Scouting a line through a sticky hole on the Upper Petawawa

May 12 was the date chosen for this year’s Hell Or High Water (HOHW) event in Petawawa Ontario and a large contingent of KWPer’s made the trip north to paddle, party and participate. The two day festival is a fund raiser and public awareness event in support of the fight to halt approval and construction of a hydroelectric project on the town section of the Petawawa River, which features class III-IV rapids during it’s high water season in |April and May. Growing larger every year, this year’s edition saw downriver kayak races for men and women in long and short boat categories, as well as classes for canoes, open boats, rafts and
for the first time, dragon boat racing. The event is designed to showcase the “Pet” and highlight the value it has in its present state for not only
paddlers, but the greater community at large. Besides paddlers, many local residents attended the event to show their support and check out the assortment of boaters taking on the river, which winds through the town and offers 2 significant sets of rapids along that stretch. Nearly 600 participants took part in HOHW this year, which acts as a fundraiser for not only the effort to save the Pet
but also “Soldier On”, a charity in support of military families at the local Canadian Forces base, as well as a
number of local charities. HOHW also serves as the kick off for the annual King
of the Clubs kayak club competition held each Labour Day weekend on the Ottawa
River. The first place club at HOHW wins valuable points that allow for an early
lead on Labour Day weekend but after a great showing last year, KWP was unable
to repeat in 2012. We did, however, manage to have a great time and the day saw
many club members step up to run the Petawawa for the first time.

While Saturday was all about the town section of the Petawawa, Sunday was about running the Upper Petawawa, an entirely different stretch of the river located about an hour and a half east within Algonquin Park. Considered an Ontario classic, the Upper Pet is about 4 miles of fairly continuous Class III-V whitewater which is home to over 20 sets of rapids. The payoff

It’s a long haul down an abandoned rail bed but well worth it

doesn’t come easy though, as after the long drive into the park, a walk with your boat of just less than an hour awaits along an abandoned railbed. You can choose to drag your boat but you’ll pay the price and leave a trail of shredded plastic behind. Most paddlers opt to haul their boats in on their backs using a variety of straps, harnesses and backpacks while others tough it out and carry on their shoulders. Taking a couple of breaks along the way eases the pain a bit, as well as a stop at the spring about halfway through. Due to the number of newbies on our trip consisting of 14 boaters we scouted extensively, which turned our run into a 4 hour paddle. An awesome day however, with little to no blackflies, very warm water for early May (no gloves required), sunny skies and a medium level that left everything runnable with lots of challenges in choosing lines and avoiding holes. The river is accessible to many different skill levels in that all rapids of any consequence are scoutable and there are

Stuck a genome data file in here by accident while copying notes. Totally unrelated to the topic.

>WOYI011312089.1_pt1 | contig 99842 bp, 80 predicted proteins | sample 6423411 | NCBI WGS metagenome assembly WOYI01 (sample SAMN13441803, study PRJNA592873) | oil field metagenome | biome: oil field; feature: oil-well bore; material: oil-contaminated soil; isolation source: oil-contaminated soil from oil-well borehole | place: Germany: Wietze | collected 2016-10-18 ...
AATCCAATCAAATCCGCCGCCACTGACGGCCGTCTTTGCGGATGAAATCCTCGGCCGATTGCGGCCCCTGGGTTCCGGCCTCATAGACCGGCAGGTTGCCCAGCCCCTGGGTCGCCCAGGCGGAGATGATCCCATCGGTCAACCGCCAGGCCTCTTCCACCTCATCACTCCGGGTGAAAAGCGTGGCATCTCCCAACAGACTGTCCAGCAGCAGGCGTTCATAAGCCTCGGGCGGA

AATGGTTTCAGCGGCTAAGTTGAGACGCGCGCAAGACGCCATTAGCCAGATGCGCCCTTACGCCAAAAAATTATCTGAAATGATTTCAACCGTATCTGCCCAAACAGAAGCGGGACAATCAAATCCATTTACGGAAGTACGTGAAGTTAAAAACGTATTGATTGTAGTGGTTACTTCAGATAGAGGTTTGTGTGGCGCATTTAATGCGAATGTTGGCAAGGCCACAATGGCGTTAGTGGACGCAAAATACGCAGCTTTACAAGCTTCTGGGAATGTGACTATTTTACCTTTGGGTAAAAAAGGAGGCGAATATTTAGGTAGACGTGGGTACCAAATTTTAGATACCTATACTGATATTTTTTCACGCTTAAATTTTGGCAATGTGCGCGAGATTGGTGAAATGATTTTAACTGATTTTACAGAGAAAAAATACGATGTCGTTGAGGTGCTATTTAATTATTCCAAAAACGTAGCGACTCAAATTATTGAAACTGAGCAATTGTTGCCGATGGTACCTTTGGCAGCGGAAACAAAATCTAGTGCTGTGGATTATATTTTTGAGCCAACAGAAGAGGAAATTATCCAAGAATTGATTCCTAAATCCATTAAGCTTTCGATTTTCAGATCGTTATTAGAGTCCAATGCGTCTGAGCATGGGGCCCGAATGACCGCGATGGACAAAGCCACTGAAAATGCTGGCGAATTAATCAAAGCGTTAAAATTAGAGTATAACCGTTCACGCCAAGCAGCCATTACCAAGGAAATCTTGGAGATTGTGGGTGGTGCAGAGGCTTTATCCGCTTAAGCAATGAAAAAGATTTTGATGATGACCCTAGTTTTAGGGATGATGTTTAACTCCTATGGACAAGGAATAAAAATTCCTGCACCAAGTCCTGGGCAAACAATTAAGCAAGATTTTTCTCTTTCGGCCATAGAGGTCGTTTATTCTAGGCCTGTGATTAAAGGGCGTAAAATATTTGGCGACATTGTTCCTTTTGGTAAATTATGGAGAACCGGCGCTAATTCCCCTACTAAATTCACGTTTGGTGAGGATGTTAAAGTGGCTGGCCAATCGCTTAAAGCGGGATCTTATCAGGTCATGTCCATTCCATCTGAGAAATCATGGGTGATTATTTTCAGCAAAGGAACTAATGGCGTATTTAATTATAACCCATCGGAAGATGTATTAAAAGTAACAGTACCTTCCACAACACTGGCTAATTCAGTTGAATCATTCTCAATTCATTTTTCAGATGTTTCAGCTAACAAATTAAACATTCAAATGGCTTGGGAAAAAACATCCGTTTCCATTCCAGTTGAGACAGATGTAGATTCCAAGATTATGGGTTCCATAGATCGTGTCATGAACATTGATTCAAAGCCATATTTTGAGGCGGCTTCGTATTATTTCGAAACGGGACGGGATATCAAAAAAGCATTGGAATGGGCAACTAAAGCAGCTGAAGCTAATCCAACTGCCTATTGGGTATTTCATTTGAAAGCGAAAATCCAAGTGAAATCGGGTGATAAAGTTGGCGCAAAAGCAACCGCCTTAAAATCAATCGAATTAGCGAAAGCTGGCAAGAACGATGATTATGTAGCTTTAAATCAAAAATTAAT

usually a variety of lines to choose from. The river itself and the surrounding backcountry is absolutely stunning….prestine and free from development of any sort. You feel like you’re in true wilderness because you are! Moose, bears and
other assorted critters are not uncommon to see. Only one flatwater section to speak of, and it comes at a time on your run when you welcome it as a time to catch a breath, chill out and chat about what’s in the rear view and what has yet to come. Although the highlight of the day for us had to be Devil’s Cellar, a challenging Class IV rapid featuring a huge hole in the middle of the river
that one of our group unfortunately had the pleasure of visiting, the last set before take out (Poplar Rapids?) produced the only swim of the day, with one of our paddlers getting stuck in a recirc that wouldn’t let him go. It was a bit

Oops! Nothing like a little bushwacking late in the day.

of an adventure getting to this last rapid however, as after a basically perfect day however you looked at it, we took the wrong fork in the river and faced either paddling UPSTREAM through boney, shallow water or taking a chance on an
unknown bushwhacking tour through the woods. After a quick team meeting we decided to opt for the bush, which thankfully wasn’t too long a haul. Most of us ended up getting back home to Central Ontario around midnight but I’d venture to say that everyone would say it was totally worth it and would be game to hit up the Upper Pet again given the chance.